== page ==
2. The Frenchay Activities Index (FAI) is a self report questionnaire designed to measure participation in social and instrumental activities of daily living. It measures how often the person has engaged in these activities (in the past 3 or 6 months depending on the nature of the activity). The measure contains 15 items divided into three sub scales (domestic chores, leisure work and outdoor activities) with five items in each.
3. The Nottingham Extended Activity of Daily Living Scale (NEADL) is a self-report scale measuring performance of activities of daily living, comprised of 22 items divided into four sections mobility, kitchen, domestic and leisure. Each item is given one of four responses (able, able with difficulty, able with help, unable)
4. Hospital Anxiety and Depression Scale is a reliable and valid self-assessment scale used to detect and indicate the severity of anxiety and depression in a hospital medical outpatient setting and was utilised in the previous research study. It consists of two subscales, anxiety (HADS-A) and depression (HADS-D) with seven items in each.
5. Stanford Chronic Disease Self-Efficacy Scale (6-item) measures study participants’ confidence levels in managing various elements of their chronic diseases such as exercise, social activities, household tasks, medication management and symptom management.
6. EQ-5D (Euroqol) is a valid and reliable self report questionnaire which measures current health related quality of life. The EQ-5D is a self report questionnaire for describing and valuing health-related quality of life (Aggarwal, 2009). It is a two-part measure consisting of a self-reported description (EQ-5D) and a self-rated valuation (EQ-VAS). The self reported description (EQ-5D) comprises five questions on mobility, self care, pain, usual activities, and anxiety/depression. The self rated valuation uses a vertical visual analogue scale (EQ-VAS) in which respondents rate their health today.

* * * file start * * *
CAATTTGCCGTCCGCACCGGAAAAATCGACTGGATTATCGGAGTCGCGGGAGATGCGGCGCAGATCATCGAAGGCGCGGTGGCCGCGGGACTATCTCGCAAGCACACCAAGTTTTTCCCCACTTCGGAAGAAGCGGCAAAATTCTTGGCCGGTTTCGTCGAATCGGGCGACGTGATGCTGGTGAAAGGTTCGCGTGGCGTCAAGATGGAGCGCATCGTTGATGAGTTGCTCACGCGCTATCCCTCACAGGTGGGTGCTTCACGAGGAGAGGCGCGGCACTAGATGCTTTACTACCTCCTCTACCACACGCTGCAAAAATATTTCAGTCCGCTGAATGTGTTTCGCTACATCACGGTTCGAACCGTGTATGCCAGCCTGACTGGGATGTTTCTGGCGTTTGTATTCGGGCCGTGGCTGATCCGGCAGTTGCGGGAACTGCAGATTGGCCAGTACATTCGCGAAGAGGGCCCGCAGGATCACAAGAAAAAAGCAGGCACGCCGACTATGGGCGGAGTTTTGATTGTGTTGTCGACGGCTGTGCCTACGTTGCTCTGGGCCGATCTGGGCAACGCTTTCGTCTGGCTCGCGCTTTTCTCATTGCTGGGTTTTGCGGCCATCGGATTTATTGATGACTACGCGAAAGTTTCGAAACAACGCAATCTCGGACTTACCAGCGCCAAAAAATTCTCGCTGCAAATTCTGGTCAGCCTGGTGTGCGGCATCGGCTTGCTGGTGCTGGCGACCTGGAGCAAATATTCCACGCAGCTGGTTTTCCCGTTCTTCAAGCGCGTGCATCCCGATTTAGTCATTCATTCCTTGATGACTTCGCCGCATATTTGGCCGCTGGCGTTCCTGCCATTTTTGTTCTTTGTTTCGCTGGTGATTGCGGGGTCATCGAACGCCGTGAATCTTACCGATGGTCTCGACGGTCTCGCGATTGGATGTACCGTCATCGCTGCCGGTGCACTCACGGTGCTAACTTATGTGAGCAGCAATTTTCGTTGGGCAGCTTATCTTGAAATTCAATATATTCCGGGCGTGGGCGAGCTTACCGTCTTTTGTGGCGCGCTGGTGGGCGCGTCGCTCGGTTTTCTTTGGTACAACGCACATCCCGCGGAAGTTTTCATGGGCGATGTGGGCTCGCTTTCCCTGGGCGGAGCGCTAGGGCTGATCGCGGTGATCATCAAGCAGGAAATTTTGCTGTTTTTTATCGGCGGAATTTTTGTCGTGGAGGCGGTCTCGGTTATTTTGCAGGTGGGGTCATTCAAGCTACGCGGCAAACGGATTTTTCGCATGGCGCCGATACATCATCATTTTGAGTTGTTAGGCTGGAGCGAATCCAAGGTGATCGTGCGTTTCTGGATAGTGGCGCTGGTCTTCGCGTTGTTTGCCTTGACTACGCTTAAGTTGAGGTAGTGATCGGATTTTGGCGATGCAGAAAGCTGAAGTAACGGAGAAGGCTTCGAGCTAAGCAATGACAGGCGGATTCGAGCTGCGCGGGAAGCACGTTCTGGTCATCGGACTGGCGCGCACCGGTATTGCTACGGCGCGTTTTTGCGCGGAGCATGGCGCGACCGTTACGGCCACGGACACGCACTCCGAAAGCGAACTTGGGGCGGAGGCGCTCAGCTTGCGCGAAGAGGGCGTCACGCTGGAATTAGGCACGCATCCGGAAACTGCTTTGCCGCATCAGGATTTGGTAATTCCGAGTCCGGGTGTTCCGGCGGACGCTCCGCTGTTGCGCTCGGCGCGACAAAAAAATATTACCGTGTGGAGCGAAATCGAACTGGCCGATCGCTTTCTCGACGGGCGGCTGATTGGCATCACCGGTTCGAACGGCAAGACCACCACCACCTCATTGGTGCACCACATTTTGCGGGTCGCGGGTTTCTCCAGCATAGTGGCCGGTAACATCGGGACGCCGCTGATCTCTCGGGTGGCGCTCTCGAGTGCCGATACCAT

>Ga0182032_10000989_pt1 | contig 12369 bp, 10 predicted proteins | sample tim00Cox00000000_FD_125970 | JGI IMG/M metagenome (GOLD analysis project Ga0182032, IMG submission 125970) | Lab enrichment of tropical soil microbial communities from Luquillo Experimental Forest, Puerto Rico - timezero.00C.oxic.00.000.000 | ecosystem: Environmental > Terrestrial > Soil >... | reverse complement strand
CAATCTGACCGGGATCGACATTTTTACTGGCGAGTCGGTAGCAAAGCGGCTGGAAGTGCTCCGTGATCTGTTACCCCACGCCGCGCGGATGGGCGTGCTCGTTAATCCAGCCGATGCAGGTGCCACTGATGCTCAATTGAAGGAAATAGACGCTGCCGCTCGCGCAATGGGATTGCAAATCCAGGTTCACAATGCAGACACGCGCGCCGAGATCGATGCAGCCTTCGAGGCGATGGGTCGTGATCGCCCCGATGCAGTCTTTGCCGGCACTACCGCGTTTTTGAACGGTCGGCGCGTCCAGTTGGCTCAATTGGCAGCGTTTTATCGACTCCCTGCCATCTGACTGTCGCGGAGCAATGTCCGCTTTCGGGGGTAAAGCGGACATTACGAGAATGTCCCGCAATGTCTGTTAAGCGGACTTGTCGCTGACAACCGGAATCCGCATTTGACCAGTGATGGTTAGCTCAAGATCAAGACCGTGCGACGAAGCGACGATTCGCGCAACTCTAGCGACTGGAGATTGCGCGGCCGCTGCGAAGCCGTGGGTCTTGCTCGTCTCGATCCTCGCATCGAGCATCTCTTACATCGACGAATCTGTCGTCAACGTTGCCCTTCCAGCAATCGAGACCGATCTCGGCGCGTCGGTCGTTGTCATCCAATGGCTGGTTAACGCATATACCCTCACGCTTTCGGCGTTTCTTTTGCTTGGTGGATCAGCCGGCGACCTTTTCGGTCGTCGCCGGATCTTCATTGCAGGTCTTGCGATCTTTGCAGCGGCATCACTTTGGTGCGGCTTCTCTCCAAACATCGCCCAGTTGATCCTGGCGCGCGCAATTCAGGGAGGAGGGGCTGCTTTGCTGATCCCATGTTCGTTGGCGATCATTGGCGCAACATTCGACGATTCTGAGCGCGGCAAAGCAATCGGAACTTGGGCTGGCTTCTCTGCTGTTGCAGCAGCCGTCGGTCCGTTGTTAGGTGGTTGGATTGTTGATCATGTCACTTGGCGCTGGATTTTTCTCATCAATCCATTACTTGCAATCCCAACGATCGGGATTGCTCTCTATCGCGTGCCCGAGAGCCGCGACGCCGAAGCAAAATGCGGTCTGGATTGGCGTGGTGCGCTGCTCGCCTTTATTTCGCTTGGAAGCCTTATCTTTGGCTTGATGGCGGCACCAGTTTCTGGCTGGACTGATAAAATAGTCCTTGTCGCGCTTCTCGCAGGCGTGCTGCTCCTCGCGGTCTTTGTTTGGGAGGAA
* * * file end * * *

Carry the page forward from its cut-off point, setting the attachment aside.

Secondary outcome measures

No secondary outcome measures

Overall trial start date


Overall trial end date


Reason abandoned


Participant inclusion criteria

Patients aged over 18, with multimorbididty (defined as having two or more chronic conditions) and their general practitioner (GP) identifies that they may benefit from the study

Participant type


Age group




Target number of participants


Participant exclusion criteria

1. Patients will be excluded if they have a significant physical or mental illness which is likely to impair capacity to participate in the programme
2. Any patient currently participating in any other study will be excluded

Recruitment start date


Recruitment end date



Countries of recruitment


Trial participating centre

Department of General Practice,

Sponsor information


HRB Centre for Primary Care Research (Ireland)

Sponsor details

Department of General Practice
Royal College of Surgeons
C/O Professor Susan Smith
Beaux Lane House
Mercer Street
+35 (0)3 1402 2306

Sponsor type




Funder type


Funder name

Investigator initiated and funded (Ireland)

Alternative name(s)

Funding Body Type

Funding Body Subtype


Results and Publications

Publication and dissemination plan

Not provided at time of registration

Intention to publish date

Participant level data

Not provided at time of registration

Results - basic reporting

Publication summary

2013 results in

Publication citations

  1. Results

    O'Toole L, Connolly D, Smith S, Impact of an occupation-based self-management programme on chronic disease management., Aust Occup Ther J, 2013, 60, 1, 30-38, doi: 10.1111/1440-1630.12008.

Additional files

Editorial Notes